1851 – The National Era abolitionist newspaper published the first installment of Harriet Beecher Stowe’s anti-slavery serial, Uncle Tom’s Cabin. This was the first installment in what would become a ten-month run.

1864 – At Piedmont, Virginia,  the American Civil War’s Battle of Piedmont saw Union forces under order of General David Hunter rout a Confederate army led by General William Edmondson Jones, taking close to 1,000 prisoners. This battle was the North’s first measurable success in the 1864 Shenandoah campaign.

1865 – The first safe deposit vault was opened in New York. The charge was $1.50 a year for every $1,000 that was stored.

1883  – The Orient Express, set out on it’s legendary journey, traveling from Paris in route to Istanbul. This trip ended up being featured in many works of literature and in motion pictures, including Bram Stoker’s “Dracula” and Agatha Christie’s “Murder on the Orient Express“.

1917 – The first of three national required registration days took place in America, marking the World War I draft, on June 5, 1917. The first draft-day was calling for all men between the ages of 21 and 30.

1922 – The first person to discover gold along the Klondike, George W. Carmack, dies in Vancouver, BC.

1930 – The Illinois State Prosecutor made a statement to the public, alerting that mobsters had begun to cremate victims, in order to stop identification and the process of gathering evidence.

1933 – U.S. Congress abolished the use of the gold standard in the United States, by enacting a joint resolution which nullified the right of creditors to demand payment in gold. President Roosevelt would sign the bill.

1942 – The United States declares war on Bulgaria, Hungary, and Romania in World War II.

1944 – In a turning point in the war, over 1000 British bombers dropped 5,000 tons of bombs on German gun batteries along the Normandy coast in preparation for D-Day.

1945 – The United States, Great Britain, France, and Russia formally reset the borders of Germany which were acquired during Nazi rule. The boundaries were returned to the way they were drawn in 1937.

1956 – Elvis Presley introduced his new single, “Hound Dog”, which would become his best selling song, while preforming on The Milton Berle TV Show. Elvis also gained a nickname during the performance due to his use of suggestive hip movements.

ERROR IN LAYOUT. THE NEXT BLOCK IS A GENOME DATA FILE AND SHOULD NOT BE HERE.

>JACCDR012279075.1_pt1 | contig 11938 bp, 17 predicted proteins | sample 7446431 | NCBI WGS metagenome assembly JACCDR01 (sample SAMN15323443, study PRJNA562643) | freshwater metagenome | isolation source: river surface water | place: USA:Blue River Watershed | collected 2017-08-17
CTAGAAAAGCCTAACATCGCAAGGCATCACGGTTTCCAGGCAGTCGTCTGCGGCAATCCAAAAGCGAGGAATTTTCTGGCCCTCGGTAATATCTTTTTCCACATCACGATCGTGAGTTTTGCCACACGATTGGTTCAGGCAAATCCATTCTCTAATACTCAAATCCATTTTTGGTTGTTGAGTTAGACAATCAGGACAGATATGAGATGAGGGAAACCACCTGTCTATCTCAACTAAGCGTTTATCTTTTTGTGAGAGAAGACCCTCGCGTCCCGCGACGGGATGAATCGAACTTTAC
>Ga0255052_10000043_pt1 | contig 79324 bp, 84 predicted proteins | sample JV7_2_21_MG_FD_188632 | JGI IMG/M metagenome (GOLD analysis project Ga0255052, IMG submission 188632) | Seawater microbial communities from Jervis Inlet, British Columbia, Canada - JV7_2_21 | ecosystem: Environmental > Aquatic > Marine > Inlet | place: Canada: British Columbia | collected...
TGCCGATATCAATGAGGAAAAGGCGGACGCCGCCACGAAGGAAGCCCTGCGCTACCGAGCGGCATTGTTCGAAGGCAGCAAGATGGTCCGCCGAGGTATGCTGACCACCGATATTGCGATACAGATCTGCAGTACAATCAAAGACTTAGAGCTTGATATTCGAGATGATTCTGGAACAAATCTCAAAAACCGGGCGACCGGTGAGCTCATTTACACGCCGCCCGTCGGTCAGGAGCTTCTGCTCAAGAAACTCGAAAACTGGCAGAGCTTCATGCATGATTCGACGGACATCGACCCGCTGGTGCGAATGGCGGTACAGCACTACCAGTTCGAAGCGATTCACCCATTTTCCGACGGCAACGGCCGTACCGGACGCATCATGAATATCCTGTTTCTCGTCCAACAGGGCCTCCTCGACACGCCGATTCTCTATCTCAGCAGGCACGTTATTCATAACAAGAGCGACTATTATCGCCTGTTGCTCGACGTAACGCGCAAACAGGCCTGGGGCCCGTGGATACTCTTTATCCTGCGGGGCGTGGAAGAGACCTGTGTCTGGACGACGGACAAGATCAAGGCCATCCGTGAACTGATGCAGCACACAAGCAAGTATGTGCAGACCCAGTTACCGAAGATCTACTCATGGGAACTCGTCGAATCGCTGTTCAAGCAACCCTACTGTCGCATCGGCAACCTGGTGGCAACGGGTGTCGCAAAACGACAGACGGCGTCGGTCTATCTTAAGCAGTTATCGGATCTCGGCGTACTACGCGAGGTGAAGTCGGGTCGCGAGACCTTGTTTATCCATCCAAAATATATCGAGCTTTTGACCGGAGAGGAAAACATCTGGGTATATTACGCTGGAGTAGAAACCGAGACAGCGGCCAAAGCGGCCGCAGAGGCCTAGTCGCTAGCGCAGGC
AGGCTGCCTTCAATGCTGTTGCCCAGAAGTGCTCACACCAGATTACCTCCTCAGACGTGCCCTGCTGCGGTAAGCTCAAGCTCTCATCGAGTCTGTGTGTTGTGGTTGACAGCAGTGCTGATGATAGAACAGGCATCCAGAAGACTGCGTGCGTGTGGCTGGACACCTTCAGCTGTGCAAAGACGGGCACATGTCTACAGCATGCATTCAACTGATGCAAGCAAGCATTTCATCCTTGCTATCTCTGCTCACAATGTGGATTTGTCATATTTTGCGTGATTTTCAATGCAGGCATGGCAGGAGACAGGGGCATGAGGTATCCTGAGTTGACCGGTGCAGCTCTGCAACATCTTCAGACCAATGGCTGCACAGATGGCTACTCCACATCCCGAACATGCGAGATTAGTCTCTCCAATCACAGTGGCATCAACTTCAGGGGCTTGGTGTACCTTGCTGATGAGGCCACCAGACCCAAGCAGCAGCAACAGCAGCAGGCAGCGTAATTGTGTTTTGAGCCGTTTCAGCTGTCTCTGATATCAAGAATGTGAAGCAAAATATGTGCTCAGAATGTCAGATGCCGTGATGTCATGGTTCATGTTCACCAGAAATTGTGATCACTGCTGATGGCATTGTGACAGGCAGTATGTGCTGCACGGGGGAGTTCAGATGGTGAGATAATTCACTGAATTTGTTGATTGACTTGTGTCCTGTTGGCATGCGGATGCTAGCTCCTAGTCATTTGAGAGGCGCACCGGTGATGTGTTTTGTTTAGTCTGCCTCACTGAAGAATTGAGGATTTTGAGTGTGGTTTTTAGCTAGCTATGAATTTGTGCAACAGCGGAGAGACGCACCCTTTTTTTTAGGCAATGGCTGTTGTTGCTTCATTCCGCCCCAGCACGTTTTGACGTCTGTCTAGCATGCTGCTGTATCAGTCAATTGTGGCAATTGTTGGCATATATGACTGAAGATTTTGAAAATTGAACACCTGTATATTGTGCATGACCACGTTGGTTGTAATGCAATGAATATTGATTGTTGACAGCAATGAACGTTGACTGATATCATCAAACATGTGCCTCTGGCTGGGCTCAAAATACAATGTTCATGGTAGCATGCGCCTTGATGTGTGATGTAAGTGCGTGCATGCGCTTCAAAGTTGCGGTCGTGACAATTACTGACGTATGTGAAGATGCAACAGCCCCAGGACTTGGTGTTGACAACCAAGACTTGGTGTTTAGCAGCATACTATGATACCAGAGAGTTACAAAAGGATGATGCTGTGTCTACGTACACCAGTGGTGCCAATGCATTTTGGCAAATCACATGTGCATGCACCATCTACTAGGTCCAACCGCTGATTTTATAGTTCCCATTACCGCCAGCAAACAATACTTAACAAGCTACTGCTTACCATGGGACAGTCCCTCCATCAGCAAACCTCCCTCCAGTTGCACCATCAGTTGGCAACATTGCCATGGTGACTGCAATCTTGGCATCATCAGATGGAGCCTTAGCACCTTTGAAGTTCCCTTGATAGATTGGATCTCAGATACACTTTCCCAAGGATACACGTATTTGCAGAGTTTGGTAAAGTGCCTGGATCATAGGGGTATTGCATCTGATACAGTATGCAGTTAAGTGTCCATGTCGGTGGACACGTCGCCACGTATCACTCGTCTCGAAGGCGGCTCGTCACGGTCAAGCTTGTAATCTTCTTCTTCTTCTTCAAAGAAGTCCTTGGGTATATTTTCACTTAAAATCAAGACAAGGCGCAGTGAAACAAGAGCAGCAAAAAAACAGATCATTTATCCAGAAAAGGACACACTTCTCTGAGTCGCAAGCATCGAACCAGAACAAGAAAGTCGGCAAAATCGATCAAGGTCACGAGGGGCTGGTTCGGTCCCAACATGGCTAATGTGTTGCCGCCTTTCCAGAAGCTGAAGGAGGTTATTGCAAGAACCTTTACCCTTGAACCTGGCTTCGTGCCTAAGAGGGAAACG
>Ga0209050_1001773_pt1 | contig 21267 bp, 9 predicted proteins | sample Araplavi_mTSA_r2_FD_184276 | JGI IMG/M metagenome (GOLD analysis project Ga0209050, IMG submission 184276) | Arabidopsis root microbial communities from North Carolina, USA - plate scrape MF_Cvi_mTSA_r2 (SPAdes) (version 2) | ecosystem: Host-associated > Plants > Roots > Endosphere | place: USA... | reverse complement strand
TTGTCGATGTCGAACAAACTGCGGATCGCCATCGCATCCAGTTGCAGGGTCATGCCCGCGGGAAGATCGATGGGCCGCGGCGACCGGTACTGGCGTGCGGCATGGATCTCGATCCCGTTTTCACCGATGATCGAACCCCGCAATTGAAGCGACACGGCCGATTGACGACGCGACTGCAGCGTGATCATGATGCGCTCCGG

1967 – The Six-Day War begins in the Middle East when Israeli forces launched a surprise attack against Egypt, prompting other Arab allies to enter the conflict.

1968 – U.S. Senator Robert Kennedy was assassinated at the Ambassador Hotel in Los Angeles following his win in the California presidential primary.

1976 –  The right third of the Teton Dam in Idaho collapsed, sending the majority of the sediment-filled water from the reservoir, spilling into Teton River Canyon. The flooding struck several communities downstream, including Wilford, Sugar City, Salem, Hibbard and Rexburg, destroyed thousands of homes and businesses and took 14 lives.

1981 – The U.S. Centers for Disease Control and Prevention reported that five men in Los Angeles were suffering from a rare pneumonia found in patients with weakened immune systems. These cases would later become the first recognized cases of the Aids virus.

1998 – A strike began at the General Motors parts factory in Flint, Michigan, when 3,400 members of the United Auto Workers union walked out on the job. The strike would spread to five other assembly plants and last for seven weeks.

2001 – Tropical Storm Allison makes landfall on the upper-Texas coastline as a strong tropical storm and dumps large amounts of rain over Houston. The storm causes $5.5 billion in damages, making Allison the costliest tropical storm in U.S. history.

2004 – Ronald Reagan, the 40th president of the United States, would die following a long struggle with Alzheimer’s disease.